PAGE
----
I’m generally very generous with image making and what I would consider being problematic. It’s interesting to me that although the word “exploitation” is often used in MFA critiques across the land, it yields little results when you Google terms like “problematic photograph,” “exploitative photograph.” The reason I’m focusing on the project East 100th Street by Bruce Davidson is that Paul D’Amato mentioned it in our Doc Book class as the antithesis to his work. Paul works within communities, and ultimately, that’s the type of work that I want to make. It’s interesting, because Dawoud Bey, who also works with communities, specifically Harlem around the same time period, has a more balanced view of this work. I’m still reserving harsh judgment, but I want to take a closer look at the photographs that Davidson made.
I would say that there are many photographs in this series that are beautifully made. Many of them actually seem to be honorific, charming, and endearing. There are portraits of individuals and families in moments of their everyday life. I remember Dawoud expressing that he found it profound to see images of African Americans living their ordinary life in the Harlem On My Mind exhibition at the Metropolitan Museum of Art. These images inspired him to become a photographer and document the people of Harlem. To me, I think many of Davidson’s images pass a record that deserves to be seen. However, some of the images become problematic to me when they emphasize the squalor and poor conditions that people live amongst. Some of the photographs look what a lot of people would call “ruin porn,” but with a figure placed in it. Although I do understand the tradition of socially concerned photographs that try to show something that exists in the world that may be unjust, I’m a bit skeptical about how there seems to be a strategic hierarchy that places emphasis on garbage, rubble, and crumbling infrastructure.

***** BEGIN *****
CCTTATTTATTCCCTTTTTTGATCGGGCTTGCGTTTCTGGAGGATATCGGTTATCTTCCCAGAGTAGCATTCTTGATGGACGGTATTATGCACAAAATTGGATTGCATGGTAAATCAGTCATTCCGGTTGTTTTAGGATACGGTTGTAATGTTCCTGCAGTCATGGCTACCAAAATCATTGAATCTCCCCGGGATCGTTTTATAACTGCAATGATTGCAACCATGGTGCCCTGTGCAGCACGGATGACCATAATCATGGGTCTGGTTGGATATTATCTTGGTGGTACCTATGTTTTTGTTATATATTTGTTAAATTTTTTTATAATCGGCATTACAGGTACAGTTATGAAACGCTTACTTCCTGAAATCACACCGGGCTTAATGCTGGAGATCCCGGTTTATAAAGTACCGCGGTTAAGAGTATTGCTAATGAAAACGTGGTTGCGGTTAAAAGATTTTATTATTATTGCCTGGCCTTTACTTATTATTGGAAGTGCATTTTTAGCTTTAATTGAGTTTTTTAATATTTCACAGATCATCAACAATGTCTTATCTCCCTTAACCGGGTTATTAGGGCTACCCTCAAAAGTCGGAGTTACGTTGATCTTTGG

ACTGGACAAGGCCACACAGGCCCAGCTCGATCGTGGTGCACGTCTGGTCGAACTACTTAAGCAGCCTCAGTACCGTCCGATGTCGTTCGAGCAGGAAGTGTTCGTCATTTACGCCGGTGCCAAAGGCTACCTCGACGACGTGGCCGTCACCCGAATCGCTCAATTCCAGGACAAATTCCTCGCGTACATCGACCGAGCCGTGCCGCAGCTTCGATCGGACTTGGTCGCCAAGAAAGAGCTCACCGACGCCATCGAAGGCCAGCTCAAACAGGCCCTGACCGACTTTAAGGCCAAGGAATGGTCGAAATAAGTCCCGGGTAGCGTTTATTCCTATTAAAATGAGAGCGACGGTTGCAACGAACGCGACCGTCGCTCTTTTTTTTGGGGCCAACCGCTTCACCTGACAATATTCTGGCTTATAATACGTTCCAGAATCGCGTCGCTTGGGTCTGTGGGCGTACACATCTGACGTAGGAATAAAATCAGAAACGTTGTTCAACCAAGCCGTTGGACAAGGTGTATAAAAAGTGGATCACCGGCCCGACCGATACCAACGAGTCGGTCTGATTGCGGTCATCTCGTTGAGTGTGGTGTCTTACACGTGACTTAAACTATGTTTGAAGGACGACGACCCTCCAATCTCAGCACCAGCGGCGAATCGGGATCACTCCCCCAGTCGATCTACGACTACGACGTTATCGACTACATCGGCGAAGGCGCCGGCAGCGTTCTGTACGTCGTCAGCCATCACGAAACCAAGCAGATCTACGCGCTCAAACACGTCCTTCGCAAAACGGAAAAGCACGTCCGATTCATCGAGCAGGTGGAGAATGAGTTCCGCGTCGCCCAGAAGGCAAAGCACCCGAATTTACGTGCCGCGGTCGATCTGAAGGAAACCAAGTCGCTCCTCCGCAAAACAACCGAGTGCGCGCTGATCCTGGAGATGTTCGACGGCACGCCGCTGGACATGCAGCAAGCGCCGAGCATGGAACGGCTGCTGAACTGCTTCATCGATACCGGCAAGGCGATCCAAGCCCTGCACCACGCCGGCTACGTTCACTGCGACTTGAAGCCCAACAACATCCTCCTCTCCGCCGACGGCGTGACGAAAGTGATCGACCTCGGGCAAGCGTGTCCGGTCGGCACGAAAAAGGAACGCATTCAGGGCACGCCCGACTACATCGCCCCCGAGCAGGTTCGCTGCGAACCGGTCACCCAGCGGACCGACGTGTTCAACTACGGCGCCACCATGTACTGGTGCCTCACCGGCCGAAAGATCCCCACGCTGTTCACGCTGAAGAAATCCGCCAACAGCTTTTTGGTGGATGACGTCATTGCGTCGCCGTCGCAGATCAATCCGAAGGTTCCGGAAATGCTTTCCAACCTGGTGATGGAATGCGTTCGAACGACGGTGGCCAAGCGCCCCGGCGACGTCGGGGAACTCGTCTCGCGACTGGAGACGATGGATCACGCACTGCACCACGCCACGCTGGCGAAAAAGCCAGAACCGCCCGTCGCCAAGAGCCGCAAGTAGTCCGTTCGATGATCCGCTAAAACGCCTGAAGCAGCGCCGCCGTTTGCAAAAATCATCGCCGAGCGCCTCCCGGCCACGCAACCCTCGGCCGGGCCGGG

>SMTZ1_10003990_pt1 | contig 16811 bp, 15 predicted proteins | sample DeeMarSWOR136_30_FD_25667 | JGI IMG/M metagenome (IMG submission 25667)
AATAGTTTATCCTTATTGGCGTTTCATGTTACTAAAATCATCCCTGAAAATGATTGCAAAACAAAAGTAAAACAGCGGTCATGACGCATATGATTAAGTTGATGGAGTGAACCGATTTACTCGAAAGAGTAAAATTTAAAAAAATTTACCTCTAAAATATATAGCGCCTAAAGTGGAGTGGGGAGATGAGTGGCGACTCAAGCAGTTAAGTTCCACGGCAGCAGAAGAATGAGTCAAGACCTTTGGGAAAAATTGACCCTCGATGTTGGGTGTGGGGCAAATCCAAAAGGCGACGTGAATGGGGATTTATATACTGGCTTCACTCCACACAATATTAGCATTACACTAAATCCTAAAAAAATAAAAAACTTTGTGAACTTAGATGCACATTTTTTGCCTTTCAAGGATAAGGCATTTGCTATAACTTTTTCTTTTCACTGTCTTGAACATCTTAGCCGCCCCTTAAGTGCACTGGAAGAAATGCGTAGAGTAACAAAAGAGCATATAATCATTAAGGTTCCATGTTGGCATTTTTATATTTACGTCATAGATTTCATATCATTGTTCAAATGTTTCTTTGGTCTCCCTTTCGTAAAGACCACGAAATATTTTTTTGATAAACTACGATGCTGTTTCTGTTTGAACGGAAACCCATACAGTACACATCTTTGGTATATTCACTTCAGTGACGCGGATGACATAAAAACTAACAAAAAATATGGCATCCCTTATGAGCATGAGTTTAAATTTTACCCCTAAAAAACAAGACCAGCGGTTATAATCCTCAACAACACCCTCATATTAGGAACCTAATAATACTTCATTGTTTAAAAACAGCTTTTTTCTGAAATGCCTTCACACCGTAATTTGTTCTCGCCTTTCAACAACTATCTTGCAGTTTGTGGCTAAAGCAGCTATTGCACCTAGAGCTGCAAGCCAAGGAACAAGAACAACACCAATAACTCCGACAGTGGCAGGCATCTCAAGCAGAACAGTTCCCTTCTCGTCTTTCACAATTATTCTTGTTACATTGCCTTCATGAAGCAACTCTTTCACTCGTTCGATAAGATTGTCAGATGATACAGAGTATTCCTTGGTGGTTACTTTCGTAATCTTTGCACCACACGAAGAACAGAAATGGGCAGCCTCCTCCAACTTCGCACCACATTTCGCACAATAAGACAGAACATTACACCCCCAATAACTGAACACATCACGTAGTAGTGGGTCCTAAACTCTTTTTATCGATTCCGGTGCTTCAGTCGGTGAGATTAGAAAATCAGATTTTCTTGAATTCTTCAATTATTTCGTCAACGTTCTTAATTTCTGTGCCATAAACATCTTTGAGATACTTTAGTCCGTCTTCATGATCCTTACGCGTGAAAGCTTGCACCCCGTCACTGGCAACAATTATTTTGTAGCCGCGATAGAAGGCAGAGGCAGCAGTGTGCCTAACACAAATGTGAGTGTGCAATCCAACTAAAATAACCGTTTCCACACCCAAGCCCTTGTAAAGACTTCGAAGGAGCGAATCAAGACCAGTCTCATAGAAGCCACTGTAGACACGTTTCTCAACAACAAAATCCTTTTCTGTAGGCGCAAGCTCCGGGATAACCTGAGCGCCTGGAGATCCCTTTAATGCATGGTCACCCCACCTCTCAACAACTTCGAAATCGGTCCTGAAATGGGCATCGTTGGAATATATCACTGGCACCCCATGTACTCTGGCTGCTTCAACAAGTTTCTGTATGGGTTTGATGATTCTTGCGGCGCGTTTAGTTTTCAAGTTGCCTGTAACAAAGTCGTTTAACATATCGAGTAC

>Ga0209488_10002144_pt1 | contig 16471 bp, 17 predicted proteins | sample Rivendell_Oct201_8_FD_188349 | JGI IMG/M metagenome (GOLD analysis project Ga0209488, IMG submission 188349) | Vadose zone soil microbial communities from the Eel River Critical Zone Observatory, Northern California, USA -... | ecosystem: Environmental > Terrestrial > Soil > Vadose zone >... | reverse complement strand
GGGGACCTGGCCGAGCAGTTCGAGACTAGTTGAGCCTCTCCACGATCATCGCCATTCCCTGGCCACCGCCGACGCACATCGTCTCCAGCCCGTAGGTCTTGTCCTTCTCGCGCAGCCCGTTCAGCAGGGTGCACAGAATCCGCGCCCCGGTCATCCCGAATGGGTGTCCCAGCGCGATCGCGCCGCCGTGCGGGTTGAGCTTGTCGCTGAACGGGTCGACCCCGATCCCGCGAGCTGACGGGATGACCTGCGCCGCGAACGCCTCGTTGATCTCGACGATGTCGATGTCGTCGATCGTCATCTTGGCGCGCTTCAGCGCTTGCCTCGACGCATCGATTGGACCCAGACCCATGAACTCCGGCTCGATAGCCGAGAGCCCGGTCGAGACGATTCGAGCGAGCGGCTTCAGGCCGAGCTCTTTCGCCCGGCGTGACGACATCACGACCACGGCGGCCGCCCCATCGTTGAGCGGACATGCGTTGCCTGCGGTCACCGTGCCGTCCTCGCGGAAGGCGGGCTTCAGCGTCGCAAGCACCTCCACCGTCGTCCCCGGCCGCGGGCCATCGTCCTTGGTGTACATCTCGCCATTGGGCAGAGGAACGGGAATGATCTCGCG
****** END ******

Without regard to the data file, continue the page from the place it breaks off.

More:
This image-making strategy is in opposition to how Dawoud photographed the same subject. Dawoud’s photographs are sensitively composed and radiate an emphasis on calmness and dignity. Like August Sander, Dawoud wanted to show the “types” of Harlem’s residents: the barber, the patrician, the church ladies, the hip youth. He was searching for a way to combine the specificity of photography, which only knows how to record details, with the diversity of Harlem, a neighborhood as varied as any in the country. And he wanted to do this without courting stereotypes. The description of East 100th St on the Magnum website uses the phrase “They are just like us, except they are poor and their skin may be a different color.” Is that the thesis of this work? I’m not sure how I feel about that. Honestly, looking at work like this raises more questions than it provides answers. Here are a few of those questions:
- What was the approach Davidson used to get these photographs?
- Why is it important that these images are made on one street?
- Why is there an emphasis on the poor conditions?
- At what point does honorific portraiture become romanticized or othering?
- Was Davidson celebrated as the brave white guy to go into a “bad neighborhood?”
- Were these photographs made accessible to the people in them?